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Habakkuk - Living by Faith in Difficult Times - Bible Study Guide

“Living by Faith in Difficult Times” – 3 Studies

How do we continue to trust in God when life is hard, and we see evil all around us, even while we try and do what we know is right?  God’s prophet Habakkuk wrestled with many of the same questions we do today as he waited and looked forward to the salvation God had promised.

Sample questions from Study 1.
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1.      What sort of situation makes you want to cry out, “That’s not fair!”?

2.     If you were God, where in your local community or the world would you intervene to stop violence and injustice right now?

3.     What events have you witnessed or experienced that have caused you, however briefly, to wonder how God can possibly be in control?

Read through the book of Habakkuk

4.     What seems to be the nature of Habakkuk’s complaint against God?

5.     How is this book different to other prophetic books in the Old Testament that you have read or with which you are familiar?

6.     Which sections of Habakkuk’s book fall into each of the categories below?

   – Complaint

   – Petition

   – Divine Perspective

Some Historical Background

Israel was divided into 2 kingdoms during the reign of Rehoboam (circa 931 BC). The northern kingdom, which kept the name Israel, was wiped out by the Assyrians in around 722 BC. By the time of Habakkuk’s writing, Babylon is growing in power and threatening to destroy Judah, the southern kingdom, with its capital, Jerusalem.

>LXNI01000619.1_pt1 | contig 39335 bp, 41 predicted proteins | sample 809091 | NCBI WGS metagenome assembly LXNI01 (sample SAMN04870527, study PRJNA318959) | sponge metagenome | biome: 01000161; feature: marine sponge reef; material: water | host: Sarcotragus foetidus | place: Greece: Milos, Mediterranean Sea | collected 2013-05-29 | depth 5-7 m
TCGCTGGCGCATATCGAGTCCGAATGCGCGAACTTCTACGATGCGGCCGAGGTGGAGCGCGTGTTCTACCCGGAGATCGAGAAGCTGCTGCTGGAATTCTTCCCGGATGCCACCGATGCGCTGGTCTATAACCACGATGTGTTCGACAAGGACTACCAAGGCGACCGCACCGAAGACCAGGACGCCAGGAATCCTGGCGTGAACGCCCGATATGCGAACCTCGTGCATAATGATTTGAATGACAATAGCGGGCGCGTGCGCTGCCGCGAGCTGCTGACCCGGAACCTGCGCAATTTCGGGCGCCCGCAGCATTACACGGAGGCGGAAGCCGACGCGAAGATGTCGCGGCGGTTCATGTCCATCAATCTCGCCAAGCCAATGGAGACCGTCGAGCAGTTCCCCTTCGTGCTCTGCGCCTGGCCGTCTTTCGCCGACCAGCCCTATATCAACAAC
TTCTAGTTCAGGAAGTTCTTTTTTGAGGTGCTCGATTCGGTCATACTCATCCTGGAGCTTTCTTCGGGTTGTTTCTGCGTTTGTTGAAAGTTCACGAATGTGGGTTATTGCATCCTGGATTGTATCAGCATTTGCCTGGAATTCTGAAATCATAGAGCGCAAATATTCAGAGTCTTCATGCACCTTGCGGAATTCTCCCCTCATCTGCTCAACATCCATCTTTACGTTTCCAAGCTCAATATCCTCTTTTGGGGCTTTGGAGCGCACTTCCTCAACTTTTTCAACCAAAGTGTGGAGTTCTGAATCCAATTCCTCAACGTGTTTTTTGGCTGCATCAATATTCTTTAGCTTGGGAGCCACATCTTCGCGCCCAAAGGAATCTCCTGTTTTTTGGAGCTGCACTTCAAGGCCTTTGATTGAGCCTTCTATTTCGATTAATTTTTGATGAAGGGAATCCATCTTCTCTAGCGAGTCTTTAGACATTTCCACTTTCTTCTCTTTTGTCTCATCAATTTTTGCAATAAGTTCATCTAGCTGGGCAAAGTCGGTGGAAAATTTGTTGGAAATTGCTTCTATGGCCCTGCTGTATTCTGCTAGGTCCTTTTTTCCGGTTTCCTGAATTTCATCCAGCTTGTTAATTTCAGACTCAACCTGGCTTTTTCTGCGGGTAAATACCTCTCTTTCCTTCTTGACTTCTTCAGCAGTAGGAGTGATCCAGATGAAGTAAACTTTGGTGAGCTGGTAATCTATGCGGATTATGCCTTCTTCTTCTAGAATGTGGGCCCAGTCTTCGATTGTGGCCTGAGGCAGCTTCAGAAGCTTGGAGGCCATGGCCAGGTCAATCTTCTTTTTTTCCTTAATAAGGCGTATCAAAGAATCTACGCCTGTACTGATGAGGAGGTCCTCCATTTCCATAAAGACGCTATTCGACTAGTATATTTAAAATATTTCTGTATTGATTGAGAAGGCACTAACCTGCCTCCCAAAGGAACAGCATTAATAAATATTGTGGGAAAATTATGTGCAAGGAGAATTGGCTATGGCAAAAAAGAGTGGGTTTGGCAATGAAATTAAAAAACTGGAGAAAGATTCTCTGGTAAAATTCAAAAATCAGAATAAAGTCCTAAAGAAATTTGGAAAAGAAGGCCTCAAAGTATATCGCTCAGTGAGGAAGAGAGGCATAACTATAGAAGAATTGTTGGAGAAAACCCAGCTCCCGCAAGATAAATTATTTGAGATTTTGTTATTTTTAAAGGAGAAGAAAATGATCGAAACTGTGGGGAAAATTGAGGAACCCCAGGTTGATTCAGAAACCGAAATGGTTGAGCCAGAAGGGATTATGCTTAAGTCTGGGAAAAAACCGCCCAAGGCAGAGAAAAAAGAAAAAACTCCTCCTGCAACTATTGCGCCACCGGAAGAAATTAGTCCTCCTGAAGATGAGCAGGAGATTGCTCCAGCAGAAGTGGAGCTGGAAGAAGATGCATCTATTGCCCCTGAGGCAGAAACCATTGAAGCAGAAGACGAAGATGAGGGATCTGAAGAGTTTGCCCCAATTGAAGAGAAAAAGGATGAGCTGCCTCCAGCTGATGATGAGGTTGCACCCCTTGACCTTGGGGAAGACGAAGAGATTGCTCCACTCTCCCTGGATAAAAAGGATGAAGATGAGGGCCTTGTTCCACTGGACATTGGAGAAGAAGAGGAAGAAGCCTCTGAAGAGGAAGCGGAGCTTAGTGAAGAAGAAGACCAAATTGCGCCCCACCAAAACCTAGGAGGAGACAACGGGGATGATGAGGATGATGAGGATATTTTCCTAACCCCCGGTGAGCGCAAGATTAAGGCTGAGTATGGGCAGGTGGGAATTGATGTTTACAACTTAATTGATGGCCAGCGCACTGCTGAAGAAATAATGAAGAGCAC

Habakkuk probably lived before, during and after the reign of King Josiah. Josiah instigated reforms to return the nation to obedience and faithfulness to God, but the kings both before and after him generally led the nation into immorality and idolatry.

It is likely that Habakkuk lived to see the ultimate fulfilment of his prophecy, the Babylonian inva­sions of Judah, climaxing in 586 BC.

Re-read Habakkuk 1:1 – 2:1

7.     Habakkuk is lamenting, not only the presence of evil and wickedness, but that, as it turns out, this wickedness is among God’s own people Judah.

How does he describe the situation?

8.     What is God’s answer to Habakkuk in verses 5 – 11?

9.     What is it about God’s plan that Habakkuk struggles to come to terms with?

10.   Despite his difficulty in accepting God’s plan to bring judgment, what is Habakkuk still convinced of in regard to God’s character and action?

11.    What seeds of hope can you find in Habakkuk’s complaints and God’s answers?

12.   The cross of Jesus is the ultimate example of God using the actions evil people to achieve his own ends.  And like Habakkuk’s experience, some people find God’s work there offensive.

What do people find offensive about the judgment of sin in the cross of Christ?

13.   Do you think humans have a right to question the way that God punishes sin or provides atonement for it?

14.   What do we as Christians know about God’s character (ie holiness, etc.) that Habak­kuk did not?

15.   How does understanding God’s response to Habakkuk’s complaint help us as we see and experience aspects of life that seem unfair or unjust to us?

Read Acts 13:13 – 41

16.   The climax of Paul’s speech in Pisidian Antioch is a quote from Habakkuk 1:5. What are the things done “in your days that you would never believe” (verse 41)?

17.   What are the situations facing our church, local community, or the world, in which we need to remember that God is sovereign?

18.   Can you think of a time when God didn’t seem to be answering your prayers, only to discover much later that God was already working towards his answer at the time you were praying?

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